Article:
Turn off the internet. This is the nuclear option. You probably won’t want to do this if you need the internet to do research as you write. But if you absolutely can’t focus, then turn it all off (except the computer of course). Unplug the Ethernet cable, turn off the modem, or hide away the wireless router. Make it difficult to turn it back on. Do whatever it takes to keep you from distractions. Turning on the phone is easy, and this fools us into believing that a short look at Facebook won’t take up much time. Disconnecting entirely helps you to think twice about browsing.

Photos by Charlz Gutiérrez De Piñeres, Anthony Tran, and freestocks.org, on Unsplash

 

Standing up to Writer’s Block

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For writers, nothing is more dreaded or feared than writer’s block. There’s never a good time for it, yet writer’s block seems to strike us at the most inopportune times. It cripples our progress, making us feel that we’ll never finish our dissertation, thesis, or paper. Writer’s block is a confidence killer, and for many of us it’s almost impossible to recover from. It’s hard to continue while suffering from writer’s block. We often lack the motivation and will to stare at a blank screen.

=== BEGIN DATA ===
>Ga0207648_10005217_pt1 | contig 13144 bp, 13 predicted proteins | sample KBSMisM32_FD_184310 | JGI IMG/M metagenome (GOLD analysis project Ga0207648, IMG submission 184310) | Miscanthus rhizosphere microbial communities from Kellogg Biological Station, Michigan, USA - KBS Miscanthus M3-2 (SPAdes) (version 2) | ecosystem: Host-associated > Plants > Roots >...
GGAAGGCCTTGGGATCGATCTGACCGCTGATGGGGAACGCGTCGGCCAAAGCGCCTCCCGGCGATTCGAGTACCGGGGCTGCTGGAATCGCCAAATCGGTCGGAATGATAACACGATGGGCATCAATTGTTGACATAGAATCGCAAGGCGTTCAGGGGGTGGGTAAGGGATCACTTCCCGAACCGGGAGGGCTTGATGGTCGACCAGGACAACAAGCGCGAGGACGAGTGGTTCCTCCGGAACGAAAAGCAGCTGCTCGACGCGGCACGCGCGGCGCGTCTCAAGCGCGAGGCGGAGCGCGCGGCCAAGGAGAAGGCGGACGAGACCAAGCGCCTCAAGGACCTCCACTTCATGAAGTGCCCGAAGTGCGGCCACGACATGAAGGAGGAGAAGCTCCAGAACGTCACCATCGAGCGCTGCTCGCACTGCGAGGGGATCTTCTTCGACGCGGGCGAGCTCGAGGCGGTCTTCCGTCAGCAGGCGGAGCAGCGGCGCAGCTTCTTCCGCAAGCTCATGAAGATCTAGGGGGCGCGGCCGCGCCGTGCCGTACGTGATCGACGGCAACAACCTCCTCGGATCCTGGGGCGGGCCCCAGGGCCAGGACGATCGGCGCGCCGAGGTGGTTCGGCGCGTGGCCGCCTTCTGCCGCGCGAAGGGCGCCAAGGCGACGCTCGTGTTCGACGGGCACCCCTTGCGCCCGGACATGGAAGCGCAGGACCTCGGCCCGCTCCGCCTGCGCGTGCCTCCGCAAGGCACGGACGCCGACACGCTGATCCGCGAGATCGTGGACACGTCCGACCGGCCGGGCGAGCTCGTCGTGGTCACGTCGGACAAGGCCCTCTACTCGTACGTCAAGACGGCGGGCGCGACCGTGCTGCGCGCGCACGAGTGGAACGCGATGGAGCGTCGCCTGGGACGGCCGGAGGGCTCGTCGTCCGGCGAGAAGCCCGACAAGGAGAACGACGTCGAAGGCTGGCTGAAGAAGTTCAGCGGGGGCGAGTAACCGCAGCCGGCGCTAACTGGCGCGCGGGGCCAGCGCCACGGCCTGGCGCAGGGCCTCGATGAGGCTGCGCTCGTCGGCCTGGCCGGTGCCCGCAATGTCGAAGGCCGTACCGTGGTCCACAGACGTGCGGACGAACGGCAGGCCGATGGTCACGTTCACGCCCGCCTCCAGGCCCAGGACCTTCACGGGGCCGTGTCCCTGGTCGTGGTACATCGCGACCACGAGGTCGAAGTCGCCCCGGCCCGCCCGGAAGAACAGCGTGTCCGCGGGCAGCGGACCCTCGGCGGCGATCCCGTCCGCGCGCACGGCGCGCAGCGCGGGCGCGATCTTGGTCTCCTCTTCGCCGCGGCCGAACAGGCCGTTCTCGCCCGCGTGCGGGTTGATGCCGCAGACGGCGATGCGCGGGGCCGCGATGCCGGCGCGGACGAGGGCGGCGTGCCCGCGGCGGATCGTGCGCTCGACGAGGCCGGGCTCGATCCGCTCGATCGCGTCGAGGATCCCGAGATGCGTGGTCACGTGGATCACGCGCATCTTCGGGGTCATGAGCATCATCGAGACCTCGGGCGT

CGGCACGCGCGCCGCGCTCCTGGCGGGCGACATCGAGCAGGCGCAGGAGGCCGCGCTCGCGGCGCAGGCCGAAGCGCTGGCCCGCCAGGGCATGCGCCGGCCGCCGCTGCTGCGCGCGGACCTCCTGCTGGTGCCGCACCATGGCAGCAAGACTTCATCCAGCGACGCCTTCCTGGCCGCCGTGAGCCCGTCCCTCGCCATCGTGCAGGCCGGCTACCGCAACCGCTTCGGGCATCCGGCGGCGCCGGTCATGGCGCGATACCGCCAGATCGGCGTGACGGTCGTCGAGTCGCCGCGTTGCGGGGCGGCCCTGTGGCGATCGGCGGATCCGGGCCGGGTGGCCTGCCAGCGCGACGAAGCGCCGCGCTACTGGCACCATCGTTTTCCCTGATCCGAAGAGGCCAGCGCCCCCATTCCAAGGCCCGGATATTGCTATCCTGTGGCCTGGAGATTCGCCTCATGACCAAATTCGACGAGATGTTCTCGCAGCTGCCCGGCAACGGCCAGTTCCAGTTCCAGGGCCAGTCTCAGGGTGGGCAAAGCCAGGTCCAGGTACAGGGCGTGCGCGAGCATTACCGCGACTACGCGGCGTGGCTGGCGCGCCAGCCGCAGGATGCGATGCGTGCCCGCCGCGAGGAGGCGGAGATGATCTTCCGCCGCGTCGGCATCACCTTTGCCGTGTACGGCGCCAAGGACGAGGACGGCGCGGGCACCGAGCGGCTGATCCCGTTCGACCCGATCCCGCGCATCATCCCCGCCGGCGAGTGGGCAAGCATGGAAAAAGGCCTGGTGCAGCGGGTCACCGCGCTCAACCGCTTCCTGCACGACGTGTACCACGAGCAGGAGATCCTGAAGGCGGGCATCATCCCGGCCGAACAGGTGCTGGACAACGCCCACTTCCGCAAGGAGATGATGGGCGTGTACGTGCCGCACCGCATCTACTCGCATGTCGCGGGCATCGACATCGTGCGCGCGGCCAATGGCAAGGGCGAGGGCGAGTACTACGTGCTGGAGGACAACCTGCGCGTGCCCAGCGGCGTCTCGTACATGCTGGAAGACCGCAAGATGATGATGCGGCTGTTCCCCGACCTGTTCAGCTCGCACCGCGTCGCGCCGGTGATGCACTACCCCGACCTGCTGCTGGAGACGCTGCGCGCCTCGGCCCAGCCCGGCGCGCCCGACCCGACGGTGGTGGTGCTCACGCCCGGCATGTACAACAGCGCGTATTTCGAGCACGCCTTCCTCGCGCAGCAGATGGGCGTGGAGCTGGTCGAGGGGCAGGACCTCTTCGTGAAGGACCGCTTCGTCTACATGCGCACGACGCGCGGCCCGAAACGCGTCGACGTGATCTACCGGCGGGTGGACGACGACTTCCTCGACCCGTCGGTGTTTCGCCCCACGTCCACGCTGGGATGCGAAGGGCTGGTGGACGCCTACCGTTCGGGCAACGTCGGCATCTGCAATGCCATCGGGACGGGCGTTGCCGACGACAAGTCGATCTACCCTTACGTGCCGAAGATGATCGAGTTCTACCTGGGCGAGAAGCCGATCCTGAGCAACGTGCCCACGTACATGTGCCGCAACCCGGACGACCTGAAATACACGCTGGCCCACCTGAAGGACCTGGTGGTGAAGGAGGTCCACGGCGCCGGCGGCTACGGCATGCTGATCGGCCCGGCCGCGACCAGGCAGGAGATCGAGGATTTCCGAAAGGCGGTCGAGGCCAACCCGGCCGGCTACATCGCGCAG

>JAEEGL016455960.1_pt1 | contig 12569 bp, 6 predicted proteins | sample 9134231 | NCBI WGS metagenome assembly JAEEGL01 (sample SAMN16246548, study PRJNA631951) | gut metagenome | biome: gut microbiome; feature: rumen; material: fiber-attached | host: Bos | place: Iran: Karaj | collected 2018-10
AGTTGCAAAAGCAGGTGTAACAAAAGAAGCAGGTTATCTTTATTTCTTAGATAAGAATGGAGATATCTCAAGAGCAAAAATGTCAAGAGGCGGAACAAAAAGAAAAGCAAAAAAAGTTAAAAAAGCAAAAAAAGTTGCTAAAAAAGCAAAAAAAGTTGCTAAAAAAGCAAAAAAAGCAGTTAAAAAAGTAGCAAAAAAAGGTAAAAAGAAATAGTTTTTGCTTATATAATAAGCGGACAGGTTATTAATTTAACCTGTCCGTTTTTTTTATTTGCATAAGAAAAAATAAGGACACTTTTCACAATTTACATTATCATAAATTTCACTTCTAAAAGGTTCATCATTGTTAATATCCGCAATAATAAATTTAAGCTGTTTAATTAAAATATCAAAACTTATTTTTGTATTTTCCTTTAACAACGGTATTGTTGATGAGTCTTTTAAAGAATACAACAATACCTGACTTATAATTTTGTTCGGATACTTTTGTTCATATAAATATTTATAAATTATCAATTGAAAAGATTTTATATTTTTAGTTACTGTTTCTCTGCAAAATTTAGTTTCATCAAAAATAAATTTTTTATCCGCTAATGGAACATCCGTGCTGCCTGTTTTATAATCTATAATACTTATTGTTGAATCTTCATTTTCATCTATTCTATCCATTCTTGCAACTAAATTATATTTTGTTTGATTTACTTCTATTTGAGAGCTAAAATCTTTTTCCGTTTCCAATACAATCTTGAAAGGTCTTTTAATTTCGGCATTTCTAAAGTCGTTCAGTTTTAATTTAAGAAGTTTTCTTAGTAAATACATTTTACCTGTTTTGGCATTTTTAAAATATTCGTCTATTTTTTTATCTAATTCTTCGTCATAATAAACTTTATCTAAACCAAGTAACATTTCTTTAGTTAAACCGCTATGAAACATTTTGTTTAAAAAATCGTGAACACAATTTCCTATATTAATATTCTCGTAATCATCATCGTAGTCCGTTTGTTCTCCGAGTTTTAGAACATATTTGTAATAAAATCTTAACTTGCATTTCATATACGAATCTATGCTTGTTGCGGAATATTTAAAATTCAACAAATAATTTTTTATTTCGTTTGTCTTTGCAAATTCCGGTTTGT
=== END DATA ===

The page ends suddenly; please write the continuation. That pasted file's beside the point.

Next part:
Academic writing adds further challenges. A blank screen reminds us of our inability to produce, which only adds pressure to overcome it. We don’t have the luxury to work it out leisurely. There are deadlines to meet, and the external pressures are immense. Our professors and committee members are waiting for our work. In addition, we might only have a few hours a week to write because of obligations to work or family. More importantly, writer’s block stands in the way of graduation. Thus, writer’s block is more than a creative barrier. It is a barrier to our own career and personal goals, making writer’s block absolutely devastating.